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Military Transition & Veterans - 1

I served our nation in the United States Army for over 22 years with four deployments (3x Iraq and 1x Kuwait) along with living overseas on two separate tours. I have also spent many years in Veteran organizations such as the Veterans of Foreign Wars of the United States (VFW), Warrior Point, Student Veterans of America, and National VetSAR to name a few. I understand as a leader and in leadership roles in all of these domains the importance of having the knowledge and support system in place for our Servicemembers to have available to us when we prepare to make that transition from the service back to civilian life. 

Transition from military service can be very difficult and overwhelming. That is why I will be proposing three pieces of legislation to improve and enhance the transition assistance program and introduce changes in the way the Enlisted education and opportunities is currently structured. I firmly believe - as I have witnessed personally with the thousands of servicemembers I have served with; that these programs will prove to be more than beneficial, but will be life savers. 

1.) Affording Enlisted personnel educational opportunities equivalent to their Officer counterparts. What does this mean? While most Senior Enlisted (E7-E9) are afforded the opportunity to attend courses comparable to their rank and job criterion, there still lacks tactical, operational, and strategic stratagems that are more tailored to and for the Officer’s courses applicable to asymmetric battlefield. The idea that NCOs should be Soldier and technical driven has been the biggest reason for this gap of knowledge. Officers would benefit greatly with having an NCO that understands and can speak to the same level and language, all the while maintaining their technical proficiency and Soldier management skill sets. Current Enlisted military personnel serving should be given the same military and civilian educational opportunities as their Officer counterparts as they progress through their career to keep them competitive and on the same accord and readiness for the ever growing and changing environments they face. The benefits? Enlisted members and Officers of the armed forces will still maintain their traditional roles on the battlefield; however, they will be able to communicate and articulate the needs of the mission much better. And Officers (Commanders) will have increased confidence in the Enlisted members that they understand the mission and can execute without handheld guidance and supervision, freeing up the commander to focus on other areas.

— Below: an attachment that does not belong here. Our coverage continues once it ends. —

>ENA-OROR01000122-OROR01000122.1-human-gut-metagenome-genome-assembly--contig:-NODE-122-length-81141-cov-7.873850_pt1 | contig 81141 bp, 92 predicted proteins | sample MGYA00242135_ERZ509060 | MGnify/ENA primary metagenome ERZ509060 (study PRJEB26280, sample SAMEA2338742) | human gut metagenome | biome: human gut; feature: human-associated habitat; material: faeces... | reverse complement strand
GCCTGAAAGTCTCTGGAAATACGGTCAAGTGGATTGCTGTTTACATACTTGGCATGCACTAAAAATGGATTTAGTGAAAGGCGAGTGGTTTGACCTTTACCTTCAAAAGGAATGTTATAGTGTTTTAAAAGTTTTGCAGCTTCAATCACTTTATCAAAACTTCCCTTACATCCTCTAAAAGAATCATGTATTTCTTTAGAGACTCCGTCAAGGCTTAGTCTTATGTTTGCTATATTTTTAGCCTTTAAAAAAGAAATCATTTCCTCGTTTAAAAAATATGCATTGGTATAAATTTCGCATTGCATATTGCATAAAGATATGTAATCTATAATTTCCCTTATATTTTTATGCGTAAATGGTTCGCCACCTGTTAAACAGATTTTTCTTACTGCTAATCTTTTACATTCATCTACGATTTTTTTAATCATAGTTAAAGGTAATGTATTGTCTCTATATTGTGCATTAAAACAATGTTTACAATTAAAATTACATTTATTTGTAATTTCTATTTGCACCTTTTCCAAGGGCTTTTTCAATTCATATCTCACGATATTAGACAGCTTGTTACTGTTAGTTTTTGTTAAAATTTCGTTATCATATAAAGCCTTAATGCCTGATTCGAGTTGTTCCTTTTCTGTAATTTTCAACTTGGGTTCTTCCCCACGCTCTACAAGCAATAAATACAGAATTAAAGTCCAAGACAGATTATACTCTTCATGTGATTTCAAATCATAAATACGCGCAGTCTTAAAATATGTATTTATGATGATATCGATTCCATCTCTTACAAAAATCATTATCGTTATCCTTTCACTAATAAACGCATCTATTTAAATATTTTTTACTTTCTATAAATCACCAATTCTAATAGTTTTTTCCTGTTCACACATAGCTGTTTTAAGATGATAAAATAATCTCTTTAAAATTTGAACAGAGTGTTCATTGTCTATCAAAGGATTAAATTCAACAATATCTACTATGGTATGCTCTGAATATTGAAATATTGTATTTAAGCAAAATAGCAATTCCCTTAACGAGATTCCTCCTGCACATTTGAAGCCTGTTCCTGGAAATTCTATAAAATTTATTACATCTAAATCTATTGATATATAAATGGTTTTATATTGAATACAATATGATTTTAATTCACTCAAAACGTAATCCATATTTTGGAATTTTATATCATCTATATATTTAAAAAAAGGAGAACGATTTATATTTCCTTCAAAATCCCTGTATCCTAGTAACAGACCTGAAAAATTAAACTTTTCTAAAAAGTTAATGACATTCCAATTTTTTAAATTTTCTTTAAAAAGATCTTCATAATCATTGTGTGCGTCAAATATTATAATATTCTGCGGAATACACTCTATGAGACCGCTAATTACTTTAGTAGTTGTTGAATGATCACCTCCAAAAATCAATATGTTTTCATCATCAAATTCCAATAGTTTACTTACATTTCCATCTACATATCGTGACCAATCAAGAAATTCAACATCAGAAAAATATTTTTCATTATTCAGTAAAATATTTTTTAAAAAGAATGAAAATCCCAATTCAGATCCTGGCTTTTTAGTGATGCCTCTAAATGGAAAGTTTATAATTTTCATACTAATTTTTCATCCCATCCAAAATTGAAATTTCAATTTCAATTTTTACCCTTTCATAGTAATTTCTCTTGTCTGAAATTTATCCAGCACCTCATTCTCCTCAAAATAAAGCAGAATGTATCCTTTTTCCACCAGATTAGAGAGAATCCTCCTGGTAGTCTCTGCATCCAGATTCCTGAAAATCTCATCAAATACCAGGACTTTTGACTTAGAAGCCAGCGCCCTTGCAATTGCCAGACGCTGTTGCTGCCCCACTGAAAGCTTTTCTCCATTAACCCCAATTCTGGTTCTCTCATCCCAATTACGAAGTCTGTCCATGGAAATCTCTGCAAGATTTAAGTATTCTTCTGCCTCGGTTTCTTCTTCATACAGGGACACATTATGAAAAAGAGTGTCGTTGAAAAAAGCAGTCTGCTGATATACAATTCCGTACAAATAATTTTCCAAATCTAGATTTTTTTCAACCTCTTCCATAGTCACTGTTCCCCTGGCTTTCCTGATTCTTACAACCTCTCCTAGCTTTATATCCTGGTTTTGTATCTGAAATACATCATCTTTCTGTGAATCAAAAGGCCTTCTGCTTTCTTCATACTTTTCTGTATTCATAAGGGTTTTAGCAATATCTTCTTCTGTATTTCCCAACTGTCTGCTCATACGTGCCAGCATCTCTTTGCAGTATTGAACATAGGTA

Randy Purham for US Congress - Alaska
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